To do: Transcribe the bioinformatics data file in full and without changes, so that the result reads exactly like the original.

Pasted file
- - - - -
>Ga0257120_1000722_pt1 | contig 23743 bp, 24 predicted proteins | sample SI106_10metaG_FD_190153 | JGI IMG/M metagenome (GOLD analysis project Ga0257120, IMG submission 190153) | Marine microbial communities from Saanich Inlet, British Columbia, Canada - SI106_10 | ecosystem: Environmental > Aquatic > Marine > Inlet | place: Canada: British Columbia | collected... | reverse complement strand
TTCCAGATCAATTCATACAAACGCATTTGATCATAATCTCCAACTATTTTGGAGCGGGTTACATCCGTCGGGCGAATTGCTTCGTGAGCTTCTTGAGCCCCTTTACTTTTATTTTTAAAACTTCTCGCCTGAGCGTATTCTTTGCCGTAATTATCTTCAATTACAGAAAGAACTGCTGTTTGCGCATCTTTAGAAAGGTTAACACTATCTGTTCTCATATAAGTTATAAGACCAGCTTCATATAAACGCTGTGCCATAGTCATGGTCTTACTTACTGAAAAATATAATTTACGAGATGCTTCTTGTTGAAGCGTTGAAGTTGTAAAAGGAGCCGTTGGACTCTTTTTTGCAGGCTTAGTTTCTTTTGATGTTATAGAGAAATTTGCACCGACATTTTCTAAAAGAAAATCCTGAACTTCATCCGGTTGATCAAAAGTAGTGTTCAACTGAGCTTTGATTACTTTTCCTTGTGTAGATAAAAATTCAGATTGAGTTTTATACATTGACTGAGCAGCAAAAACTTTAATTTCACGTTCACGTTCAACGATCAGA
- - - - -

>Ga0257120_1000722_pt1 | contig 23743 bp, 24 predicted proteins | sample SI106_10metaG_FD_190153 | JGI IMG/M metagenome (GOLD analysis project Ga0257120, IMG submission 190153) | Marine microbial communities from Saanich Inlet, British Columbia, Canada - SI106_10 | ecosystem: Environmental > Aquatic > Marine > Inlet | place: Canada: British Columbia | collected... | reverse complement strand
TTCCAGATCAATTCATACAAACGCATTTGATCATAATCTCCAACTATTTTGGAGCGGGTTACATCCGTCGGGCGAATTGCTTCGTGAGCTTCTTGAGCCCCTTTACTTTTATTTTTAAAACTTCTCGCCTGAGCGTATTCTTTGCCGTAATTATCTTCAATTACAGAAAGAACTGCTGTTTGCGCATCTTTAGAAAGGTTAACACTATCTGTTCTCATATAAGTTATAAGACCAGCTTCATATAAACGCTGTGCCATAGTCATGGTCTTACTTACTGAAAAATATAATTTACGAGATGCTTCTTGTTGAAGCGTTGAAGTTGTAAAAGGAGCCGTTGGACTCTTTTTTGCAGGCTTAGTTTCTTTTGATGTTATAGAGAAATTTGCACCGACATTTTCTAAAAGAAAATCCTGAACTTCATCCGGTTGATCAAAAGTAGTGTTCAACTGAGCTTTGATTACTTTTCCTTGTGTAGATAAAAATTCAGATTGAGTTTTATACATTGACTGAGCAGCAAAAACTTTAATTTCACGTTCACGTTCAACGATCAGA